Providing data to decision makers

Local people who are developing the vision for natural resource management and wildlife connectivity in their communities can take advantage of Staying Connected Initiative programs that translate regional connectivity science into local action.

The first step is often engaging residents in an appreciation of their natural history.

Talks and outings that educate on wildlife movement, local natural history, and citizen science programs to track wildlife along roadways can engage community members and equip them with the knowledge and tools to effectively contribute to local planning efforts. Local engagement efforts by SCI partners have also sparked the formation of numerous community groups that work to address connectivity within the Northern Appalachians / Acadian ecoregion.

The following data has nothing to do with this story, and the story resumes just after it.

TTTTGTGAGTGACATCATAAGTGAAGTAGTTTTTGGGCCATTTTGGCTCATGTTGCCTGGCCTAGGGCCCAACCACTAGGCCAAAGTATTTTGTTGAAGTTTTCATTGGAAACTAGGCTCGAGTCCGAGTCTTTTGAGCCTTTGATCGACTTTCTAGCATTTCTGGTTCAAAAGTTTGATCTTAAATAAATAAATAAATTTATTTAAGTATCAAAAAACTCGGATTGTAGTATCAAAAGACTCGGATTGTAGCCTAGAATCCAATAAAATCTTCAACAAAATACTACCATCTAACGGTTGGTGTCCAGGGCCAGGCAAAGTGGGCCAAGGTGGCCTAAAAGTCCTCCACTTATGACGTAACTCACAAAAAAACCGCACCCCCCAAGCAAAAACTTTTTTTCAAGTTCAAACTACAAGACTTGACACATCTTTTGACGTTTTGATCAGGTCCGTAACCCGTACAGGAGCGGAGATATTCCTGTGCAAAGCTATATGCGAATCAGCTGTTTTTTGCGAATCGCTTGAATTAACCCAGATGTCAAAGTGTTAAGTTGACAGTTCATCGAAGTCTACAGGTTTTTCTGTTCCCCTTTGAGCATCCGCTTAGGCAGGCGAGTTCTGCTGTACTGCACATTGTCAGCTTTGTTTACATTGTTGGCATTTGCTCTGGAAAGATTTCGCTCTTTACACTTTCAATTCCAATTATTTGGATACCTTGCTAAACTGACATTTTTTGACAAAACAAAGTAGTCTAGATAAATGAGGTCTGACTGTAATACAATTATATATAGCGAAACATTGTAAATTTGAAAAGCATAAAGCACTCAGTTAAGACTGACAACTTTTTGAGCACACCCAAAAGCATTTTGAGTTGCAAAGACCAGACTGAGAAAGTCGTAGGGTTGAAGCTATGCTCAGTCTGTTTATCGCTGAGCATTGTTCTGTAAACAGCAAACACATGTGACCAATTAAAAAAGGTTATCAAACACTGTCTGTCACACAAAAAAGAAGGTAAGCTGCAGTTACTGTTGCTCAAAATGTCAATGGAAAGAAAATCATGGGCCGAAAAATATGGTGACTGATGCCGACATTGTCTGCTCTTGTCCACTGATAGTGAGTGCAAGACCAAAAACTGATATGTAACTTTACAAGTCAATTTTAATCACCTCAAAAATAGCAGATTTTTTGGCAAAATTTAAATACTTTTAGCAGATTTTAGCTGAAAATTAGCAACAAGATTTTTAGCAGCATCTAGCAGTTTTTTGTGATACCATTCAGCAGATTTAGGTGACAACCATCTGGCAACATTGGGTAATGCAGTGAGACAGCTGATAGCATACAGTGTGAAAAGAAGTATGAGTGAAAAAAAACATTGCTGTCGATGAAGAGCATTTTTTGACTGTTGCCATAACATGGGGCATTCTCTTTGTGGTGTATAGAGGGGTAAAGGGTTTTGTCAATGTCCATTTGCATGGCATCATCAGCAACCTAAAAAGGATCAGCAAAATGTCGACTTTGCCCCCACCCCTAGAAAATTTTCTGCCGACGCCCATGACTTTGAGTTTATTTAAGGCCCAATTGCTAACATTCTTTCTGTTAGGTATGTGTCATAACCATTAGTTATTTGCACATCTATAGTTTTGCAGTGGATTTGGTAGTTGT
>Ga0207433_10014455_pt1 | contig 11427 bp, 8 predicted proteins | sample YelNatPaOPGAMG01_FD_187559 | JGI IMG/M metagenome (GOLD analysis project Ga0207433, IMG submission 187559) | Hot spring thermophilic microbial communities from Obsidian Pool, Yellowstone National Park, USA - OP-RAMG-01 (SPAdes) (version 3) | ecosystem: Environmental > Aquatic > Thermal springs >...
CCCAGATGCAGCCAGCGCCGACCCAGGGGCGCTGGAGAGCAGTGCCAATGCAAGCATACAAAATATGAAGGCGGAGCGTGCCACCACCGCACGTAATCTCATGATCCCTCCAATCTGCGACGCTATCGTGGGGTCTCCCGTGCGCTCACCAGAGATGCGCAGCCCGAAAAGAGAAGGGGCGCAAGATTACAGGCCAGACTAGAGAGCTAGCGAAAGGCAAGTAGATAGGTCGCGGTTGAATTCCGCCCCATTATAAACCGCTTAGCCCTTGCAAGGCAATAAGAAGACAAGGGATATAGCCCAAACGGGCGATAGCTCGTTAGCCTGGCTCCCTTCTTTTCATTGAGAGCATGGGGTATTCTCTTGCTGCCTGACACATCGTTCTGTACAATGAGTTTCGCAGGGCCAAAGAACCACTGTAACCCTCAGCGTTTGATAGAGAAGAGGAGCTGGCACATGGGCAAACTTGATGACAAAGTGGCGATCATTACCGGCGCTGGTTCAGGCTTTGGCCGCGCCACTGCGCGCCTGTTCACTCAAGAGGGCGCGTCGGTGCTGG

SCI supports and promotes the capacity of individuals and community groups in a variety of ways, including organizing events to build enthusiasm and interest in connectivity conservation, participation in public hearings, resulting in improvements to zoning bylaws to protect wildlife habitat, and hosting “Community Values Mapping” workshops to identify places in the local landscape that are valued by local residents for various reasons (e.g., wildlife habitat, recreation, aesthetics, etc.).